@jollyrogue @firstname.lastname@example.org @RoadGeek@gup.pe Nope. Ice is easy to deal with. Here the Riverparks Authority clears the two busiest cycleways usually before the city really gets the streets clear. But more importantly, if you have discs or drums, you can run some zipties around your tire and rim for chains. This doesn't work for bikes that have rim brakes or low pressure tires very well, and you still want to take those turns gentle, but it's a lot grippier than nothing.
@email@example.com @jollyrogue @RoadGeek@gup.pe Using burlap to wrap before adding the zipties can give a little extra grip
@StampedingLonghorn @RoadGeek@gup.pe @firstname.lastname@example.org I had that, quite literally, at my first apartment in #Beaverton, #Oregon. Not *super* great though, since it was a multiuse path and not a proper cycleway, so traffic wasn't particularly well organized, most were narrower than a typical single, one-way bicycle lane in the region now, and collissions between people either not paying attention or ignoring priority signs was something I saw weekly on that system. And it was impassable in very wet weather.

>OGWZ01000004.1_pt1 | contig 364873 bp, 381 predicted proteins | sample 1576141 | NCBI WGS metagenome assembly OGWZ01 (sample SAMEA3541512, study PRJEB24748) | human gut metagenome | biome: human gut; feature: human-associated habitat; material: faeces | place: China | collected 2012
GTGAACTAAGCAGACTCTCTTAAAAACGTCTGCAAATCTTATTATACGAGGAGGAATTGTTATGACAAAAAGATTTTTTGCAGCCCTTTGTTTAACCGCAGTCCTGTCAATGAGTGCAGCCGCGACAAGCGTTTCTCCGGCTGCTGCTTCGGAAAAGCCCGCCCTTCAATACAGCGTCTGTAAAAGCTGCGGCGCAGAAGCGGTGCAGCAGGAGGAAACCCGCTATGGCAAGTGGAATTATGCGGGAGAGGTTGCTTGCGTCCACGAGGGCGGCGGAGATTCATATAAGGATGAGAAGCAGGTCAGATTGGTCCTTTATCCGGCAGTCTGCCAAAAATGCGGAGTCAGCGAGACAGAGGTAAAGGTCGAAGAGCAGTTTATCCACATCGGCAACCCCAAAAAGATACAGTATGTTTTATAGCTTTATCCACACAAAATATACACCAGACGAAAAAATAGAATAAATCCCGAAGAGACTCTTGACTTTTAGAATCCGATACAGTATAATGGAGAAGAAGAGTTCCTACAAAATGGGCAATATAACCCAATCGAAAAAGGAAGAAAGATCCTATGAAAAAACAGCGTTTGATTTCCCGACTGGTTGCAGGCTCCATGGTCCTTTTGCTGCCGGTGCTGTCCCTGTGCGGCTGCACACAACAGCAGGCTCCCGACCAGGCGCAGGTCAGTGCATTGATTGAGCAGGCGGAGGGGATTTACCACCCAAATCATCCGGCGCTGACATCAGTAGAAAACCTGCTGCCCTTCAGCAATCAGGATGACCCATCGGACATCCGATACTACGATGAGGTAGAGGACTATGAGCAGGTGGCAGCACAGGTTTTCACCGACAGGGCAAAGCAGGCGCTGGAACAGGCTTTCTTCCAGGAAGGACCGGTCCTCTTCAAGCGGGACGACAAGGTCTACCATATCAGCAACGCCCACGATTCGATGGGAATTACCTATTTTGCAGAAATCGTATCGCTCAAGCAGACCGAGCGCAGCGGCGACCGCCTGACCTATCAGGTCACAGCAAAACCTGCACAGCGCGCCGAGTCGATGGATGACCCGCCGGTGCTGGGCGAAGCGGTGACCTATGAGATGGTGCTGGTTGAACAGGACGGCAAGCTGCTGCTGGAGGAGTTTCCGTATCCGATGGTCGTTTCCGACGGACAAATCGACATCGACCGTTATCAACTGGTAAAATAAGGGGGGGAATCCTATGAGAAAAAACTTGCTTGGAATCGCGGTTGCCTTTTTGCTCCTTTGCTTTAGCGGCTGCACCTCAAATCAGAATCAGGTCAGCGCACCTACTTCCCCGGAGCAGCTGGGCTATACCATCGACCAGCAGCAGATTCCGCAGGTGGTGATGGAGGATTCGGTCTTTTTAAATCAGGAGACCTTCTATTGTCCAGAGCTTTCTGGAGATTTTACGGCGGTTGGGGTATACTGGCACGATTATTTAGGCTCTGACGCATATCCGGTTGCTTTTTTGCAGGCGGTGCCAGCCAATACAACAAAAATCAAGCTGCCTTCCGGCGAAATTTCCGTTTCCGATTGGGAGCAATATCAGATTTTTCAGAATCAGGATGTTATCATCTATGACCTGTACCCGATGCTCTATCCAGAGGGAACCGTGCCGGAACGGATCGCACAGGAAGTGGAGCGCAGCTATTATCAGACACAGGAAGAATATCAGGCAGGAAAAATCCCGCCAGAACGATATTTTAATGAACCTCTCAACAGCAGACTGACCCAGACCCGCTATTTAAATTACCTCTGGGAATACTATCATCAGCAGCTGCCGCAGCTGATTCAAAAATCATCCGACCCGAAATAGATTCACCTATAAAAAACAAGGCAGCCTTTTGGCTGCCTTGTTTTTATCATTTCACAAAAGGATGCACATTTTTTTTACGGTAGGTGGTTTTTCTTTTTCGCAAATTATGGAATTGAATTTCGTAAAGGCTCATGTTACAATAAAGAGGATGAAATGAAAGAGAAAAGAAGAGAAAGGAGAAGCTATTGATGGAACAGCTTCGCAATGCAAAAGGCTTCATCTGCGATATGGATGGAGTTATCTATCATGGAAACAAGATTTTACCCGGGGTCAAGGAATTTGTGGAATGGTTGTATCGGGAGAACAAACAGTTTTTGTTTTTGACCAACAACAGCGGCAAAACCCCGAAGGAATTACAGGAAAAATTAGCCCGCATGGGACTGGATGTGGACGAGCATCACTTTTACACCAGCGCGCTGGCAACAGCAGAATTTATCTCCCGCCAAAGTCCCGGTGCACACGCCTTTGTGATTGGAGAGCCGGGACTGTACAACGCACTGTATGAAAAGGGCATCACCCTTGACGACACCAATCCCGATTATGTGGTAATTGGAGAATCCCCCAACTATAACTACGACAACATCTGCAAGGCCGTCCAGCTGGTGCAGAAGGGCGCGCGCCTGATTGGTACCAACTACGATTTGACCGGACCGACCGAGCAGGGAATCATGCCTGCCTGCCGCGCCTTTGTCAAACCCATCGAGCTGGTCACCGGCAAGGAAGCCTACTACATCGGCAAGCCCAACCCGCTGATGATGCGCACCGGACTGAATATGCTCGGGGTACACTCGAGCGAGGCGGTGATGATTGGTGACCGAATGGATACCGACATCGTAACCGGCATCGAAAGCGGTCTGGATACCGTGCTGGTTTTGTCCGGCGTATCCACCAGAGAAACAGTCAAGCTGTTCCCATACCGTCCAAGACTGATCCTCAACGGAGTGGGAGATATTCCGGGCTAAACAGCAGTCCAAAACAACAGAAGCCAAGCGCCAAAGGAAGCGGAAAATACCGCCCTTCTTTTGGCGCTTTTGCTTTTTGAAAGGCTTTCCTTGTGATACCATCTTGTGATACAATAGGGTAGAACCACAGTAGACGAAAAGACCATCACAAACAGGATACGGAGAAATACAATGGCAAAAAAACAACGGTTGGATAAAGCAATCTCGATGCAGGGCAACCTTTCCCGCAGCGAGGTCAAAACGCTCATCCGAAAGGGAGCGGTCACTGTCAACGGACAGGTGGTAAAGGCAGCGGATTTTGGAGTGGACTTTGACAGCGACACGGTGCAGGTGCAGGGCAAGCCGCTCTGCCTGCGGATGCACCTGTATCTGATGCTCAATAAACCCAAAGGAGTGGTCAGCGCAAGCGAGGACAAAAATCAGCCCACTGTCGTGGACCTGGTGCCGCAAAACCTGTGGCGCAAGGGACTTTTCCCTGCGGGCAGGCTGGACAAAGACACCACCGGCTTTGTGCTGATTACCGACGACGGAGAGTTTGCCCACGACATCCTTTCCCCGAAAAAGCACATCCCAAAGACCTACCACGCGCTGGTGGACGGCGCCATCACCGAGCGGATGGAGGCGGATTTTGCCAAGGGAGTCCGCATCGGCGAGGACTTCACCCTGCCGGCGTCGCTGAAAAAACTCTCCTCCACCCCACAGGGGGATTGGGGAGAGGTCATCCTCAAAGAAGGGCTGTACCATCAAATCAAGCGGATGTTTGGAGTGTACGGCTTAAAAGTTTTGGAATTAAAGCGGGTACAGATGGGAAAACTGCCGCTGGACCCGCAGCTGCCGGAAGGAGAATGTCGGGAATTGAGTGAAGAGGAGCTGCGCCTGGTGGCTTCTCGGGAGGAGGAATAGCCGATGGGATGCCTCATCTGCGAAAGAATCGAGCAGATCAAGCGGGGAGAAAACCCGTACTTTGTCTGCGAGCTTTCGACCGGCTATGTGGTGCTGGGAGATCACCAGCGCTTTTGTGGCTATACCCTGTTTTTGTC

@StampedingLonghorn @RoadGeek@gup.pe @email@example.com But, on the other paw, being able to bicycle directly from my apartment parking lot into the Albertson's/Arby's parking lot, both of which had direct ramps onto the Fanno Creek Trail or one of its feeder paths, was nice.
Looking on the map, it doesn't seem that there's been any attempts to improve that into a proper connection, just leaving it kinda substandard and hoping it doesn't get used...
You're lucky if you even see people using sidewalks in the suburbs of Austin. The infrastructure for veloways were just unpractical. There were a few nice, sparse trails, more open each year, but unlikely that you'd be able to bike to work safely.
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